Yellowstone Nymph, Garris'

Garris' Yellowstone Nymph

Josh Garris, of Curtis-Wright Outfitters in Asheville and Weaverville, N.C., brings a hosted group West to fish with us just about every year. This is the only nymph he typically fishes when he comes out. In addition to serving as a generic attractor and caddis pupa, it's also a dandy sowbug imitation up on the Missouri River. Yes, the thread hanging loose is intentional... #14.

Glasshead Pheasant Tail, Wiese's

Wiese's Glasshead Pheasant Tail

This is the first fly Walter developed after moving to Montana, in early June 2001. It instantly became and remains our single most effective fly on the Firehole River, and works well elsewhere also. On the Firehole, either swing it in conjunction with another soft hackle or fish it beneath a caddis dry. You can even deep-nymph with it if nothing else is working. On most other waters, we fish the pattern on a dead drift. #14-16.

Glimmer Partridge, Wiese's

Wiese's Glimmer Partridge

Walter developed this pattern to serve as a caddis pupa to fish just under the surface, either dead-drifted behind a dry or on the swing. It's an excellent dropper option in early summer on the Yellowstone and any other rivers that have good caddis populations. #16

Kaufmann Chironomid, PFS

Kaufmann Chironomid

The original version of this pattern by the great Randall Kaufmann has largely fallen by the wayside. In fact, we've never seen it in another shop. We tie them big (#12-14) and with a few tweaks that make them hugely effective for private lake trout that are chasing big emerging midges. Strip these either just under the surface, if you're seeing a lot of fish cruising near the surface and rising aggressively, or a bit deeper behind a leech or streamer, if you're seeing only occasional rises. Use stout tippets! The fish hit these hard.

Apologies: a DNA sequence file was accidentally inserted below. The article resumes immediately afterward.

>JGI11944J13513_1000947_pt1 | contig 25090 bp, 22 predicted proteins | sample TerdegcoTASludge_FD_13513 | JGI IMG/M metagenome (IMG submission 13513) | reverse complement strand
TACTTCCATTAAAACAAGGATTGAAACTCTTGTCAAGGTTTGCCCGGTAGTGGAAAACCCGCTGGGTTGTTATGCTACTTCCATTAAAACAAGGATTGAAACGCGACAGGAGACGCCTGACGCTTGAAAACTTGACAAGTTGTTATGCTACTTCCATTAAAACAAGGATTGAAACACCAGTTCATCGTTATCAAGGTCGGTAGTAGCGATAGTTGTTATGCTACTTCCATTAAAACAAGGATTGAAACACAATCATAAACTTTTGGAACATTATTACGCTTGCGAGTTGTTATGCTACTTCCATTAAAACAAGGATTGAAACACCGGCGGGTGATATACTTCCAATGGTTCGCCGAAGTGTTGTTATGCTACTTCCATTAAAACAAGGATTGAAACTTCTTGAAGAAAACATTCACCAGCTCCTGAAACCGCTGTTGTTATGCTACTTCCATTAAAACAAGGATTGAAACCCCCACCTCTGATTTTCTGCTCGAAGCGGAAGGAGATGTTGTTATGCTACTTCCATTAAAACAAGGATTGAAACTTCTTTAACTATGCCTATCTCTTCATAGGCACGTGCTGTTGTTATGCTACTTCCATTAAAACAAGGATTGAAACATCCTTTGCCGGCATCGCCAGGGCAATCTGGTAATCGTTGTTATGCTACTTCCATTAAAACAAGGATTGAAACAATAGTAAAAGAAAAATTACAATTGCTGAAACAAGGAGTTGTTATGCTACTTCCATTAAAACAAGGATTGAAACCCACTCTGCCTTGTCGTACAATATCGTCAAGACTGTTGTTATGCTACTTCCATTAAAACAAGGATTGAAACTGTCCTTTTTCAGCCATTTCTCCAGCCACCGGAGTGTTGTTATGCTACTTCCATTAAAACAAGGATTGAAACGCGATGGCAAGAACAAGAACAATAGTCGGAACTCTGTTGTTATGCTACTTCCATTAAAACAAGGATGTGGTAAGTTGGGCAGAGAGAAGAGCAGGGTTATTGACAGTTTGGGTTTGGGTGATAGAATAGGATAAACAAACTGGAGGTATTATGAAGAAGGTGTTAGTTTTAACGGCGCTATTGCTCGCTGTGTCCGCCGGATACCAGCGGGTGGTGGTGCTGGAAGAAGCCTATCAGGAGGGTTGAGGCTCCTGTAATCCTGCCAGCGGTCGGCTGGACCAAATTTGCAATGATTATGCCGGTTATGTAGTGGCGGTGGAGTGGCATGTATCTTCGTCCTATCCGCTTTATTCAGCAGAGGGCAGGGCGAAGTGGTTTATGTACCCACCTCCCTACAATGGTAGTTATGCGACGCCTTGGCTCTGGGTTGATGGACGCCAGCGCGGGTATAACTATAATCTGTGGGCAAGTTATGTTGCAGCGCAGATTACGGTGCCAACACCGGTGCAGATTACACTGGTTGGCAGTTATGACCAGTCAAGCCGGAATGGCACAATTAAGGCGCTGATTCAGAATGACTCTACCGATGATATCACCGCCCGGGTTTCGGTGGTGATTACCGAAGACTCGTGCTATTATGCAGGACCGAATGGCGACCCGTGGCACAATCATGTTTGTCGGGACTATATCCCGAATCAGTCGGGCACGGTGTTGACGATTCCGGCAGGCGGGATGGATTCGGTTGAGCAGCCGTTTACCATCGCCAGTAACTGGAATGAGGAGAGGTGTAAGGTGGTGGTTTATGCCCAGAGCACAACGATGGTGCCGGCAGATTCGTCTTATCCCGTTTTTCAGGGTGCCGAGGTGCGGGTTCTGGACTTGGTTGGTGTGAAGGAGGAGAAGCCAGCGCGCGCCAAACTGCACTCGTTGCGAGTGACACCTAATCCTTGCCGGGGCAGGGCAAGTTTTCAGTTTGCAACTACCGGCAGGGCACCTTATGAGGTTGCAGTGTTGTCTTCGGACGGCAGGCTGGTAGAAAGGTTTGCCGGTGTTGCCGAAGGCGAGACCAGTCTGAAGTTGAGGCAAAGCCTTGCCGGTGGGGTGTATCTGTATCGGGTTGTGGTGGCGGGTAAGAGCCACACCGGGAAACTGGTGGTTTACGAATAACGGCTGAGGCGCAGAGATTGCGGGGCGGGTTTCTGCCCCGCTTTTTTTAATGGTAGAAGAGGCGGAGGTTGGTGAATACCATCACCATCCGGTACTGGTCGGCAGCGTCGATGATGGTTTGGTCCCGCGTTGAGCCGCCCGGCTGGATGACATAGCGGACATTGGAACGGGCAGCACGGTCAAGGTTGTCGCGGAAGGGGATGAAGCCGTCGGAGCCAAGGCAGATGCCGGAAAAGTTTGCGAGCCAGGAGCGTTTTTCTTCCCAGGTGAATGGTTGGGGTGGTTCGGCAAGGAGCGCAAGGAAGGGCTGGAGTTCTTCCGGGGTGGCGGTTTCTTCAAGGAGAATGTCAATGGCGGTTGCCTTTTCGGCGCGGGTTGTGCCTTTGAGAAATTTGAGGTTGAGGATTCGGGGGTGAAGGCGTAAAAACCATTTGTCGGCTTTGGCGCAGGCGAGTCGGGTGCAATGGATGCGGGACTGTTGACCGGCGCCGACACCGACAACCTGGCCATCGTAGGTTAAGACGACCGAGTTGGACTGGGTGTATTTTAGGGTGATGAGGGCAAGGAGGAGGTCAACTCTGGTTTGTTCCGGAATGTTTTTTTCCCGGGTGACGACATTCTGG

Mother's Day Pupa, Wiese's

Wiese's Mother's Day Pupa

It's too bad we don't have more clients in late April and early May. If we did, we'd use a lot more of this sparkly olive caddis pupa Walter developed based on similar flies that guide Don McCue fishes during the summer. This pattern is just murder when the trout are getting on the Mother's Day caddis, but not quite committing to the dries yet. You can strip it behind a streamer when there aren't any fish rising, or run it behind a Clacka Caddis or Coachman Trude when they are just starting to rise. #14-16.

Stillwater Softy, Jewell's

Jewell's Stillwater Softy

Over the past few years, this series of soft hackle midge pupae have become Ben's go-to flies on private lakes and most shallow, weedy lakes in Yellowstone Park. It is effective fished however you wish to do so: stripped behind a streamer, fished deep either in tandem or behind a larger fly under an indicator, stripped shallow as a midge pupa, fished in sight-fishing situations either by itself or behind a dry, or fished blind behind a dry when fish are rising well. All in all, it is most effective in sight-fishing situations, however, since its bright body makes it easy to track compared to many other flies. We stock these in five colors: Pheasant Tail, black, chartreuse, red, and purple, and in #16-18.

Super Pupa, PFS

Super Pupa